When you can’t work out

I’m going to start this with a little disclaimer – I was afraid to post a piece about exercise on a food-focused blog. I was feeling wary about this post because in my life, both as a fitness instructor and as a functioning member of society, I try SO HARD to emphasize that food and exercise are not as related as the media makes them seem. While yes, you may feel hungry after working out, it does not mean that you directly worked off the chili cheese dog you ate earlier. You didn’t need to work it off – it was already fueling your daily activities like breathing and walking to class.

That being said, this blog isn’t just about food. It’s about living with allergies and about going to college and most importantly, about dealing with life. And sometimes dealing with life means dealing with working out. Or, in my case this week, not. Right as finals began, I got a terrible cold/sinus infection/pre-pneumonia situation that knocked me the hell out. My asthma has come back in full force, and after years of not feeling a wheeze (unless I was reacting, but that’s another story), I’m sucking on my inhaler like it’s a crack pipe. Just kidding…I think. So my about 4x weekly workouts are definitely a no go, and to be honest, it’s been more difficult than I expected.

A while ago I really worked to shift the focus of my workouts from weight loss or calorie burning to more important things, like becoming strong enough to support my body throughout the day and the happy endorphins that come with a workout. It has made my relationship with fitness so much better, and I’ve actually started to really enjoy the time I spend on fitness classes, walking, running and, of course, dancing. And it’s come with so many better results. I can actually run on a treadmill without feeling like I’m going to pass out, and I do tuck jumps like nobody’s business. You better believe I’m proud of this. Not because I look rad in a bikini (though I totally think I do, stretch marks and all!), and not because I feel like I’m being “good” when I work out, but because I’ve worked hard at appreciating my body for what it can do, rather than how it looks.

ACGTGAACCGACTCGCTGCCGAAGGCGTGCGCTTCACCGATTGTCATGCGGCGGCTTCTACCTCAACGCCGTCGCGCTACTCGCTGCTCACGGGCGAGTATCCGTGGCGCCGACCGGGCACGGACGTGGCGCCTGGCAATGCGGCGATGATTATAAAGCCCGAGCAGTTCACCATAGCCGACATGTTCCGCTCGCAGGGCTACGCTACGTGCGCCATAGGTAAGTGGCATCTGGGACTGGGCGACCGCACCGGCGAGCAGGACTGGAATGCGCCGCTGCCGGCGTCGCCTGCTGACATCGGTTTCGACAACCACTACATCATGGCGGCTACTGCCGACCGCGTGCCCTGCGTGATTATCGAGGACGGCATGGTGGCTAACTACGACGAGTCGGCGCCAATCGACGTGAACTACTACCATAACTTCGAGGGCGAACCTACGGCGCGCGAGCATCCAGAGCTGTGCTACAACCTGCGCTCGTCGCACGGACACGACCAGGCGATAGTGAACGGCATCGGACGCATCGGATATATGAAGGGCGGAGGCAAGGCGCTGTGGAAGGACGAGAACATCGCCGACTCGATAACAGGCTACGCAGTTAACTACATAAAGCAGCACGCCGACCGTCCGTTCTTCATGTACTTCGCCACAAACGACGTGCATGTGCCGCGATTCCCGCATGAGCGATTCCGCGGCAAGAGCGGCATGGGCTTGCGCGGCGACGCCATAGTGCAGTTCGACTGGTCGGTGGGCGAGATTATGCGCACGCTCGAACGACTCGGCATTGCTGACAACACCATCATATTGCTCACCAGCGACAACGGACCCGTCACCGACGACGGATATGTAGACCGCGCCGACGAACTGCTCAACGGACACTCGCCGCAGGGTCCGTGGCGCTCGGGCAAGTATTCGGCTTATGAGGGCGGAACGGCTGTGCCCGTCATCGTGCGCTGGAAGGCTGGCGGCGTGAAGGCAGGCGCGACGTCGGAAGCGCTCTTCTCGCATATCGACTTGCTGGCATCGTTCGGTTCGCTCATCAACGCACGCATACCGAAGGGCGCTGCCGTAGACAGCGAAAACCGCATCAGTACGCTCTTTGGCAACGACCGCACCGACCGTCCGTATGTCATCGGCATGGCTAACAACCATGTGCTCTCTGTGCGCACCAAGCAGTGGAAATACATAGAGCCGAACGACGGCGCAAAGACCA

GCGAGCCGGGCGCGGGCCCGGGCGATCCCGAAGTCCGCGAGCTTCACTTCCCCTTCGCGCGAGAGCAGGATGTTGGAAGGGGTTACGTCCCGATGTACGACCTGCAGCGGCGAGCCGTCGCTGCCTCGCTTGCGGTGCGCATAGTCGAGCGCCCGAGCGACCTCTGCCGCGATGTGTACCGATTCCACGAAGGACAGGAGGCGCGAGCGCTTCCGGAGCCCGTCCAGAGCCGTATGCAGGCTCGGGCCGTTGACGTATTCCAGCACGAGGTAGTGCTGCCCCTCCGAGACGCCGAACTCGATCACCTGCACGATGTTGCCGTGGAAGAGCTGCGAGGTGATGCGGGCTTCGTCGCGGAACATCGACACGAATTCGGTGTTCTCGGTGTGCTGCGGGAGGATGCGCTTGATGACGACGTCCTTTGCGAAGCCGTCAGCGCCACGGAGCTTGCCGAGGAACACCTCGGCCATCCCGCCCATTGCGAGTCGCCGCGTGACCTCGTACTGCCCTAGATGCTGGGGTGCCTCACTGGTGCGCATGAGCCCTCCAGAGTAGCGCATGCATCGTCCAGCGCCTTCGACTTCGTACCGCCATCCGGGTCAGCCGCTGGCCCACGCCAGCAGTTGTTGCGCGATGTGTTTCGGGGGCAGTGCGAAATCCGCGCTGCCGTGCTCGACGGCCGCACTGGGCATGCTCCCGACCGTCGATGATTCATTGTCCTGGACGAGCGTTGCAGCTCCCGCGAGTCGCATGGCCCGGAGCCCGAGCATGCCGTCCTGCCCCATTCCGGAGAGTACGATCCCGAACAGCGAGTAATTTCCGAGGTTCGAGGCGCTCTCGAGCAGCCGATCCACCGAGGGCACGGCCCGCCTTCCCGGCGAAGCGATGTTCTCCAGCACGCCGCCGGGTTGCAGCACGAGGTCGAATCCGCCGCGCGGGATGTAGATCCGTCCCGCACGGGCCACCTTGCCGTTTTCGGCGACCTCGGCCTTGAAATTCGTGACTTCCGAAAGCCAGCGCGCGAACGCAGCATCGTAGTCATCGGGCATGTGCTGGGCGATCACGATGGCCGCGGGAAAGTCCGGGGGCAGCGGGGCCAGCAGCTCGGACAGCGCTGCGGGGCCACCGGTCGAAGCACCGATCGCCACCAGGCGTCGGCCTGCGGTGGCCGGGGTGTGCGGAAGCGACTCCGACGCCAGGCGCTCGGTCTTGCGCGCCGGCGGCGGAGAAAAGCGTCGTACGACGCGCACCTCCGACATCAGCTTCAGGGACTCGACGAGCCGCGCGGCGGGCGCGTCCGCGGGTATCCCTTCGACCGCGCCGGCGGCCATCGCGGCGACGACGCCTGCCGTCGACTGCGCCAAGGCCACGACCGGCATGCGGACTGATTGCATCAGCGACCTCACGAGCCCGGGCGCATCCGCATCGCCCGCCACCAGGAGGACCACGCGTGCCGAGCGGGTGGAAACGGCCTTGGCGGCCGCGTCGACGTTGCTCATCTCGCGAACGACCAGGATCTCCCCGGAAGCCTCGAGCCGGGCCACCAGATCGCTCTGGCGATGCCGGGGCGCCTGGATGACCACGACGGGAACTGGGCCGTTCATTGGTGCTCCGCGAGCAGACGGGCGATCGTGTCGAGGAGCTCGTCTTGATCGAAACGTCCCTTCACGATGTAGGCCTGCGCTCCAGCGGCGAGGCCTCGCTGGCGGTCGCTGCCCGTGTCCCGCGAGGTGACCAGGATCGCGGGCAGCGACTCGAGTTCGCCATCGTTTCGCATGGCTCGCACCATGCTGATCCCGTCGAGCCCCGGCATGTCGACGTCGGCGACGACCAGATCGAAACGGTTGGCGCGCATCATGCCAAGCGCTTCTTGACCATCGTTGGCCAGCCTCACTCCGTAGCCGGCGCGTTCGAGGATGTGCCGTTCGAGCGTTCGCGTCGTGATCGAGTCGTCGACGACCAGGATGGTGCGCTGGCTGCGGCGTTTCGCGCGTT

The running shoes that get me through it all.

The running shoes that get me through it all.

But what happens when you can’t appreciate your body in these ways? When you’re sick, these methods of appreciation sort of go away, not just because you can’t work out, but also because your body kind of turns into a blob. Well at least mine does. Maybe you’re a glamorous sick person. In that case, teach me your ways!

When I was sick and focusing so much on when I could get back to the gym, I realized these thoughts were a little nuts. My body is my body, in sickness and in health. I need to understand that it’s not always going to feel like a machine, pumping out crunches or sit ups at the gym. Yes my body is strong, but my body is beautiful in different ways. It’s hardworking, even when I feel like it isn’t. It can fight off infection. It can fight off allergens (kinda…). And what about that brain growing in my head? It can still work pretty hard, even when my body can’t. Is the way my body can move the only way I want to value myself? What about how my mind thinks, or how my organs work?

It’s important to remember, even if you can’t work out, that your body is strong. And it’s important to accept, even if you can’t work out, that your body is beautiful. Accept your body how it comes to you. After all, it’s never going to be exactly the same twice!

How do you deal when you can’t work out? In what ways do you show your own body some love?

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